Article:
Is propagation delay the „only“ important thing that matters to meet signal timing requirements?
Of course not. Allow me to make comparison of two routing scenarios. See the next picture.
In both cases I made a setup in a signal integrity simulator, actually HyperLynx. The Setup is two IC-driver using IBIS simulation model of a 4Gb DDR3 memory, both times DQ0 pin, hence exact same simulation model will drive into a 50Ω load. The routing is on Layer-Top, thru a Via into Layer-3, thru a Via back onto Layer-Top.
Please check the details. This example is constructed in way
- all trace segments are of same impedance, 50Ω
- I implemented, by purpose, different lengths on inner- and outer-layer
- the routed length is different, in order to match for the exact same “propagation delay”
- both signals pass exact same way thru Vias
When we simulate this, we will expect that both signals arrive at exact same time at the load, right? The simulation result is in the next image and to our „surprise“, we see some amount of skew, measured at an arbitrary voltage level of 0.8V. The skew is 2.78ps!
Observation: The two signals do not arrive at the same time, although we constructed the two different interconnects to have exact same propagation delay.
The explanation is simple. Our traces have indeed the exact same propagation delay but the interconnect have different R,L,C even though, by construction, the Z0 is the same. In the next picture we see the RLC of each segment.
Path-1: R=0.189Ω / C=4.6116pF / RC=0.87ps
Path-2: R=0.240Ω / C=4.6246pF / RC=1.11ps
So the signal in path-2 arrives a little bit later at the arbitrary measurement threshold of 0.8V.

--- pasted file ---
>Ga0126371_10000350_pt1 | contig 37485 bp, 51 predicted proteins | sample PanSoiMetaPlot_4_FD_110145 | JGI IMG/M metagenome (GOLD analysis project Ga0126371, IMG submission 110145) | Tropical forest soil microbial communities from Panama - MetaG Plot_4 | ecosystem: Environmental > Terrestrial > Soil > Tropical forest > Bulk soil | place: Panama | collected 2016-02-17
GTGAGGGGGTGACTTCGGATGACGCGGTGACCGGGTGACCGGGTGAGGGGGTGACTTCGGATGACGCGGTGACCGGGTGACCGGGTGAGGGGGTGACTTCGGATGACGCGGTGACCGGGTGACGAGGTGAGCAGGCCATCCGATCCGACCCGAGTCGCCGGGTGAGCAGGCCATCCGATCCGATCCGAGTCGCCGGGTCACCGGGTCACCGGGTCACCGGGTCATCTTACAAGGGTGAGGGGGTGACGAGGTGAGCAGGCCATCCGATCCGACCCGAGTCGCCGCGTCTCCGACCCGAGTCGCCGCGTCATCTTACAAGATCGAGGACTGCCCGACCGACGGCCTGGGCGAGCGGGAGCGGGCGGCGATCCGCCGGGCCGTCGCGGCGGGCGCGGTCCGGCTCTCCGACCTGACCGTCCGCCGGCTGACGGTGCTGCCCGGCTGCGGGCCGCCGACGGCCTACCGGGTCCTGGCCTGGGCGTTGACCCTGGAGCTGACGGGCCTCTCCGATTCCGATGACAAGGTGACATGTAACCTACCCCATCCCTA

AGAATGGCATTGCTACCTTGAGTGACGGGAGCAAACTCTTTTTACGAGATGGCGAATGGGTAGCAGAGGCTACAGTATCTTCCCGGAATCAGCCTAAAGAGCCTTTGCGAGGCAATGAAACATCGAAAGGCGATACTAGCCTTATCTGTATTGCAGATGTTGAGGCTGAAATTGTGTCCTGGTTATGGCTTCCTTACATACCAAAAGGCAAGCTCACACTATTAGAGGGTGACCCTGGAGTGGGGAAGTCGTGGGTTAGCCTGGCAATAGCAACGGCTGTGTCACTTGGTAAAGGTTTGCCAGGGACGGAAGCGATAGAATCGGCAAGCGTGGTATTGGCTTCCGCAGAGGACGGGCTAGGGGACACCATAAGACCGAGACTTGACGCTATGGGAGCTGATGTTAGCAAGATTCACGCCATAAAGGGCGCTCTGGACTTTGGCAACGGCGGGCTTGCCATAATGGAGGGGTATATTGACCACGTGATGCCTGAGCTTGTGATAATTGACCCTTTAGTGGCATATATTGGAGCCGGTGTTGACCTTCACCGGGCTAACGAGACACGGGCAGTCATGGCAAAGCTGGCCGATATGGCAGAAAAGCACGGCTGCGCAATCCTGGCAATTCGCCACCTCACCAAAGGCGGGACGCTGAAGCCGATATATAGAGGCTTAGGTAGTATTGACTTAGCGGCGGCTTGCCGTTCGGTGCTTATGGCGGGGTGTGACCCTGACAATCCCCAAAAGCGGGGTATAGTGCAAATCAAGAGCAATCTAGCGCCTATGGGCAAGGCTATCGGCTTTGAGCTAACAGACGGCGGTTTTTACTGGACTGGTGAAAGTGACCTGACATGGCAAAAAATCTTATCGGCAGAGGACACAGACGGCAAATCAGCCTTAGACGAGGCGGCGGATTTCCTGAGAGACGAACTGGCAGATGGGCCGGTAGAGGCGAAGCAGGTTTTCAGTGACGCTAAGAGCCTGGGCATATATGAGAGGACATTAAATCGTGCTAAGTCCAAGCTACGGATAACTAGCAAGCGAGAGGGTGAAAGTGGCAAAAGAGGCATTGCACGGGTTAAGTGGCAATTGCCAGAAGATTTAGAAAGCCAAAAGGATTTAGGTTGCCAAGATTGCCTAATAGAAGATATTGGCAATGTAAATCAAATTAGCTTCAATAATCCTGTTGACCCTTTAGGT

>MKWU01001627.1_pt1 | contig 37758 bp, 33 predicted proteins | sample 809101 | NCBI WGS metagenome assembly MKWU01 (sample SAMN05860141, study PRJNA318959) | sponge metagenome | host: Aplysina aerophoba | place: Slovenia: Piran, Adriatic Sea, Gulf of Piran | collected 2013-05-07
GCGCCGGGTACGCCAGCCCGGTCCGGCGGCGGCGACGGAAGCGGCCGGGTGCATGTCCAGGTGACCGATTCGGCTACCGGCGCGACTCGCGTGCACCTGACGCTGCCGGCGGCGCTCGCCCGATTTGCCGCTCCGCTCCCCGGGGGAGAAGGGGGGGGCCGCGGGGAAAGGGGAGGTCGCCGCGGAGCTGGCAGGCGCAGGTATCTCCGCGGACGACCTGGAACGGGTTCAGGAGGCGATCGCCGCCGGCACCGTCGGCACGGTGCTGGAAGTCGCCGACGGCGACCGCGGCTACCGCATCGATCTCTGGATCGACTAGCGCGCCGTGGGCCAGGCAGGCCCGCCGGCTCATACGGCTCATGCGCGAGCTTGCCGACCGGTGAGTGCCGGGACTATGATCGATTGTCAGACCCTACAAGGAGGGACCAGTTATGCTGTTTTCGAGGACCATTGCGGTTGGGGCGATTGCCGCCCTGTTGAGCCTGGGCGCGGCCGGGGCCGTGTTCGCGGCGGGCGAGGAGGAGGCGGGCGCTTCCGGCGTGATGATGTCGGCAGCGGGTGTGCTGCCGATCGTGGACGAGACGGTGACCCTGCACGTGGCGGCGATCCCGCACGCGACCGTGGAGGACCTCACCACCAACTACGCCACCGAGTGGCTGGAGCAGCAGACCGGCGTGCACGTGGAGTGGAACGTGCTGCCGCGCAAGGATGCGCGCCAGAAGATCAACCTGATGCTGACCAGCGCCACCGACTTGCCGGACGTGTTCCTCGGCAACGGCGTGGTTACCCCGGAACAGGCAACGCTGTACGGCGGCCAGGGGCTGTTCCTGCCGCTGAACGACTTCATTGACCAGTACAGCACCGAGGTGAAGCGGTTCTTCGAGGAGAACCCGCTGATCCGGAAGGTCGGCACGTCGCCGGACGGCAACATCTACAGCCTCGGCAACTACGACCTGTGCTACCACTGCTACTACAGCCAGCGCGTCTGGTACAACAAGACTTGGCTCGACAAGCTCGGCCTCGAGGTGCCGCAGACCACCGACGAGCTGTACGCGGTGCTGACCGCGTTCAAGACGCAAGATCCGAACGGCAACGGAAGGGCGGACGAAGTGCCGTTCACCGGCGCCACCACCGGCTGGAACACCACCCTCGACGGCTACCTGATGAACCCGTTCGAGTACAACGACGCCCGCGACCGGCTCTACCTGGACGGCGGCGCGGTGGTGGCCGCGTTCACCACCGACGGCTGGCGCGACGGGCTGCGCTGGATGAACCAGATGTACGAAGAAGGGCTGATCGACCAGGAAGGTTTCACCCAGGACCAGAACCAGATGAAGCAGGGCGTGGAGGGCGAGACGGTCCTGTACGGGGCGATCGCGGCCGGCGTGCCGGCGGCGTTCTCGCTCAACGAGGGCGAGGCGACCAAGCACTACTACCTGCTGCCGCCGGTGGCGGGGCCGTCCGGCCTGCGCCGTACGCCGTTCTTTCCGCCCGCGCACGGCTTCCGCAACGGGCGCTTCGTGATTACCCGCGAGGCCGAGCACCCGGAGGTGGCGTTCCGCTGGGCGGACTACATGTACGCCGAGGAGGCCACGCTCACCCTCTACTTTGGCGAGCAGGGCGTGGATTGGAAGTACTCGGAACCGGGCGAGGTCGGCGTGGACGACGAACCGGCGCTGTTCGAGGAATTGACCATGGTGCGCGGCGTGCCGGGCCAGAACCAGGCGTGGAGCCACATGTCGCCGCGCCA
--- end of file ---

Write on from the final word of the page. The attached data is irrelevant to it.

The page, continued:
Conclusion: Even if you matched the timing of your signals, which is by far better than only length-matching, still then you have differences. The differences might be in the range of few pico-seconds. However, that might already be a relevant difference in a fast DDRx memory interface.
Now I make even another scenario to demonstrate you something. We simulate the same interconnect again, but this time with the IBIS models of the DQ0 and DQ1 of the same device.
Observation: The skew is now 3.49ps (DQ0/DQ1 models) compared to 2.78ps (both DQ0 models)
Explanation: The chip internal delay varies from pin to pin. In IBIS models, the package delay is often modeled by an RLC values.
[Pin] signal_name model_name R_pin L_pin C_pin
B3 DQ0 DQ 290.49m 1.31nH 0.45pF
C7 DQ1 DQ 264.40m 1.24nH 0.42pF
Which gives us even further details that could be obeyed. For example you might get values for package internal length or package internal delay that you can enter in your PCB design tools as design rules.
In this article I explained how propagation delays are calculated. You can use a variety of tools, even free spreadsheet calculation tools. I showed the calculations how they are made with HyperLynx software. Then I suggested to take care when you consider if “length matching” is what you want to do versus “matching of propagation delays”.
In case you are doing really high-speed designs and want to length match within a few pico-seconds tolerance, then you should use software tools that really do a simulation. HyperLynx with its „DDRx-Wizard“ is such a tool. It does not only validate automatically all timing, but looks also onto all waveforms of all involved signals and verifies them against many more rules that exist on DDRx signals.